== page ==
Valuing intangible assets

Intangible assets — such as patents, copyrights, trademarks and customer lists — can have substantial value. But, unless they’re purchased from a third-party, you might not know what they’re currently worth. For example, if a business cultivates a well-known brand over several years using internal resources, it won’t appear on its balance sheet.

Owners of intangibles need to know the value of these assets in various situations. For example, the value of intangible assets may be relevant when buying or selling a business, reporting acquired intangibles under U.S. Generally Accepted Accounting Principles (GAAP), licensing rights to or joint venturing with a third party, and litigating asset infringement or breach claims. The value of intangibles also can be important in matters such as divorce settlements and estate planning.

However, intangible assets present unique challenges that necessitate the use of an experienced business valuation professional. Valuation experts typically consider three approaches when valuing intangibles.

  1. Market approach

Value may be based on transactions involving assets that are similar to the subject property. Comparable, arm’s-length transactions are selected using a variety of factors, including:

  • The legal rights conveyed,
  • Financing arrangements,
  • The industry where the asset will be used,
  • Physical, functional, economic and technological properties of the asset, and
  • Whether any nonintellectual property assets were included in the transaction.

Once comparable transactions are selected, multipliers are devised to compare those transactions to the subject asset, and prices are adjusted accordingly.

  1. Cost approach

Value is sometimes determined by quantifying the costs the intended buyer would incur to develop or acquire the intellectual property asset. Valuators consider several factors, such as:

  • The cost to produce a comparable asset,
  • Supply and demand for the asset, and
  • Functional, technological and economic obsolescence.

Perhaps the most critical factor under the cost approach is which cost to determine — the cost to reproduce the asset or the cost to replace it? Reproduction would involve assembling an exact replica of the asset, employing the same standards, materials and design originally used. Replacement involves developing a new asset with the same utility as the subject asset but possibly in a different form.

The replacement asset may be superior to the subject asset in some way, requiring an adjustment to the valuation. Further adjustment might become necessary if the replacement process took advantage of current approaches, quality and prices that were unavailable when the original asset was conceived.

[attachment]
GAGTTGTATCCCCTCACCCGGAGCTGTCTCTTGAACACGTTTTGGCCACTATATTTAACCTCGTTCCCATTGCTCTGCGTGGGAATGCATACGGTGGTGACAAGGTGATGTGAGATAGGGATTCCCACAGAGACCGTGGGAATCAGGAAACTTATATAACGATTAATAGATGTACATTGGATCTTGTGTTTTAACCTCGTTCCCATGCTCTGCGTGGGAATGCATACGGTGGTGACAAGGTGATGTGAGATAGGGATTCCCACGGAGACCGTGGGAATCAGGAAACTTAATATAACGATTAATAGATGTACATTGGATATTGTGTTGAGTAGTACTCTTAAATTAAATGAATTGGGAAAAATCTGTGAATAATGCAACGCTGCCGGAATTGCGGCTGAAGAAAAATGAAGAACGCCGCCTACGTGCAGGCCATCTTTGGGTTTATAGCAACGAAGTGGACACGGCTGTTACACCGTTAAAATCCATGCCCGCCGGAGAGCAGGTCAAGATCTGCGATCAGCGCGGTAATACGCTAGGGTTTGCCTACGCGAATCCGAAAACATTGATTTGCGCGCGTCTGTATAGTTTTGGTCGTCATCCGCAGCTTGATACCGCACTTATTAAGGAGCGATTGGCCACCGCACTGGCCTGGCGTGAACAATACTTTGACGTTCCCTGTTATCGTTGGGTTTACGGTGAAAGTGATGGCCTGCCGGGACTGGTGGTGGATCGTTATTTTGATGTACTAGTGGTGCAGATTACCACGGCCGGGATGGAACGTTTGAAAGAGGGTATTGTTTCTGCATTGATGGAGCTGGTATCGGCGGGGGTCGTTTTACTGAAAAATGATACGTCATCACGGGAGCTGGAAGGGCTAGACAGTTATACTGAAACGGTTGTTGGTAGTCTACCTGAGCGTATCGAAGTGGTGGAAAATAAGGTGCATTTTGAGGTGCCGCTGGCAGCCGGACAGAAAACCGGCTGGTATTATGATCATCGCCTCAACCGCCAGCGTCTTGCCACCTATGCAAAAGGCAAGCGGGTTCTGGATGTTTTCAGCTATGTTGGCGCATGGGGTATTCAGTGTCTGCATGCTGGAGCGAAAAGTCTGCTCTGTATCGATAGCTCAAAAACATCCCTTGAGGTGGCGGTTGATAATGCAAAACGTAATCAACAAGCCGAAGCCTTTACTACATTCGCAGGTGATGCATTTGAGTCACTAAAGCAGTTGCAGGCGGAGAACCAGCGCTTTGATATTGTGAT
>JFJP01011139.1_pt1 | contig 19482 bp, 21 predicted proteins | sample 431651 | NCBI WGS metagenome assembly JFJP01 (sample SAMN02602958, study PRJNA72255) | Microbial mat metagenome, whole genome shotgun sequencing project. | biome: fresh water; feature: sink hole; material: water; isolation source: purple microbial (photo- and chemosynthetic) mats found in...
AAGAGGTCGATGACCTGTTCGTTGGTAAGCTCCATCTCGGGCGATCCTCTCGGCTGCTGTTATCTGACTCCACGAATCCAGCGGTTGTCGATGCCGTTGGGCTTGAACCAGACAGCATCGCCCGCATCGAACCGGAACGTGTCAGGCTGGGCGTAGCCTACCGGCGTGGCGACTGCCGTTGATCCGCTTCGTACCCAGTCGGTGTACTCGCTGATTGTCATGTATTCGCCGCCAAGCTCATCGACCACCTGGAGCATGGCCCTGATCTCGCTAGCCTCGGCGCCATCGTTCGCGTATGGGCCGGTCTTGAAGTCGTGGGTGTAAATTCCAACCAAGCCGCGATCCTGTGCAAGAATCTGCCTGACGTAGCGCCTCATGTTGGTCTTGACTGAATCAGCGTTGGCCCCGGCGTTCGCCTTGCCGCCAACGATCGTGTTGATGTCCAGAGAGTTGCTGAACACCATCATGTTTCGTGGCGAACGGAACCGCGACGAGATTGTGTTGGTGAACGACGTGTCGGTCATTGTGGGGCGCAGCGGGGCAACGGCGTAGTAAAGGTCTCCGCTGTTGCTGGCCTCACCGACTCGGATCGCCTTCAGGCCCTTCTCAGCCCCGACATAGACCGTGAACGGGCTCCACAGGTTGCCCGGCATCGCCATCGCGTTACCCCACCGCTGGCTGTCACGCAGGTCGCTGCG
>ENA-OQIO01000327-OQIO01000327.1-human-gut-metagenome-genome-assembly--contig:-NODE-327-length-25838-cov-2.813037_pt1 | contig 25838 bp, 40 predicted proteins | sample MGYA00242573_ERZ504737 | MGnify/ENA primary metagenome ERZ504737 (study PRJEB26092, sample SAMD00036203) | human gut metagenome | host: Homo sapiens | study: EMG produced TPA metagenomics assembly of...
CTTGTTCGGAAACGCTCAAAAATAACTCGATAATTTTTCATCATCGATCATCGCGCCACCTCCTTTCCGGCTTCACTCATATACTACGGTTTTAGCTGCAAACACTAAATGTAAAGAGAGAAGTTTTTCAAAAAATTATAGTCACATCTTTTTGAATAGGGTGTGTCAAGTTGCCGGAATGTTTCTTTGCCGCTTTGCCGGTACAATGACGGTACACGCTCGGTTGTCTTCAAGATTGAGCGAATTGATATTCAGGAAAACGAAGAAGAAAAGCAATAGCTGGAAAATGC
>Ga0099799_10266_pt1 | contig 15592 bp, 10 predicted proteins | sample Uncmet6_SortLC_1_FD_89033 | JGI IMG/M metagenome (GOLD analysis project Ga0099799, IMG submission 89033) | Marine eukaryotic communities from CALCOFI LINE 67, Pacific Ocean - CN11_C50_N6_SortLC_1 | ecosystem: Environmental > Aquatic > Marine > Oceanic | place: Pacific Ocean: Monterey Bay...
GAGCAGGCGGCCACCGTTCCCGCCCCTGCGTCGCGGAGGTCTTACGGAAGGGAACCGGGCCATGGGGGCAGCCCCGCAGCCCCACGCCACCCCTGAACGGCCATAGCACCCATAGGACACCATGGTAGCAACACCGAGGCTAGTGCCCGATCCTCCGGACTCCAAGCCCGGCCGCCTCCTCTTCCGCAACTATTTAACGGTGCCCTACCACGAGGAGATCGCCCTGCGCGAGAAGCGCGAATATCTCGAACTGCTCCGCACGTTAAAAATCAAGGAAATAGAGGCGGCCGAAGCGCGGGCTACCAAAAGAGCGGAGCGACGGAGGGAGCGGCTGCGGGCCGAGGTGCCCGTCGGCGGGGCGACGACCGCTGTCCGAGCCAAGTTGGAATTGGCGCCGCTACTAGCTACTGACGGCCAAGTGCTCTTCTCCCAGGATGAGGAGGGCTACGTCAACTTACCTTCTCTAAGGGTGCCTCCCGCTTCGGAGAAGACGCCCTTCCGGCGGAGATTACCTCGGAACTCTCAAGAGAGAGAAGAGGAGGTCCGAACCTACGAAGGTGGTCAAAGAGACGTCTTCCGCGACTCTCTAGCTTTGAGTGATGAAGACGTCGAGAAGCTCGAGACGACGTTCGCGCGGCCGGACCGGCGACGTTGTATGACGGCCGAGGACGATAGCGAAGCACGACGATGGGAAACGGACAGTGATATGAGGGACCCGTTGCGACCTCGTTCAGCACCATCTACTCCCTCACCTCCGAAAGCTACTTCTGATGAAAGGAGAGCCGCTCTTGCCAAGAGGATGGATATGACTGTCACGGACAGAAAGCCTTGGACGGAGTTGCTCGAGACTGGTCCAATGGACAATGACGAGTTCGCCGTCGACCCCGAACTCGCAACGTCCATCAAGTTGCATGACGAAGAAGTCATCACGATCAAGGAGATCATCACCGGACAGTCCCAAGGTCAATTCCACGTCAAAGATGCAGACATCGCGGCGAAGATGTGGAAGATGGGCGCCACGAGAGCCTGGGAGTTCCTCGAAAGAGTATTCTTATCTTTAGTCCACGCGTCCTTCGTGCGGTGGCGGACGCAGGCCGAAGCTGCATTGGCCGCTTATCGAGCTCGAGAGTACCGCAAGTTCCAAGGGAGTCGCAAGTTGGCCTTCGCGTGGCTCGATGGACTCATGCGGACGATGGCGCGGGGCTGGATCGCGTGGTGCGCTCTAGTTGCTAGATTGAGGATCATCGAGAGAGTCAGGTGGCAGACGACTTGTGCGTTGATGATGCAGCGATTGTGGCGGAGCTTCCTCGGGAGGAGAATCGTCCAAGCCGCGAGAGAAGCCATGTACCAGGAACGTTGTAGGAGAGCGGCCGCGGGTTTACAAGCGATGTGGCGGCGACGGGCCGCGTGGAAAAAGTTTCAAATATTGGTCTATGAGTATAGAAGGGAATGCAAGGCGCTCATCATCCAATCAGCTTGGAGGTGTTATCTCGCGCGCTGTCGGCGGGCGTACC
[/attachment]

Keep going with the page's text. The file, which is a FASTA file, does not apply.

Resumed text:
1. Income approach

Value is often derived from the asset’s future economic benefits. Examples include:

  • Income gained by owning the intellectual property, as opposed to not owning it (including royalties generated by licensing the asset to third parties),
  • Reduced costs associated with owning the intellectual property (that is, the owner saves because it doesn’t need to acquire the asset or develop a reproduction or replacement), and
  • Royalties saved (that is, the amount of royalties the owner would be willing to pay to generate the profits the intellectual property is now earning).

There are two common techniques that fall under this approach. First, under the direct capitalization method, the income associated with the property for a single future period is calculated, then that figure is divided by an appropriate rate of return or capitalization rate.

Alternatively, under the discounted future economic benefits method, the valuator projects income for several periods into the future and converts that income to present value using a discount rate. The discount rate represents the investor’s required rate of return over the projection period. Both the direct capitalization and the discounted future economic benefits rates are adjusted for a variety of factors.

Get it right

When it comes to valuing intangibles, the market and cost approaches are generally more difficult to apply than the income approach. Why? It can be challenging to find truly comparable sales (or royalty rates) for similar types of assets or accurately estimate the cost to replicate a unique intangible. When handling these hard-to-value assets, it’s critical to hire a qualified business valuator with expertise in valuing intangibles to help determine what’s right for your situation. Cal is at 330-453-7633 for assistance.

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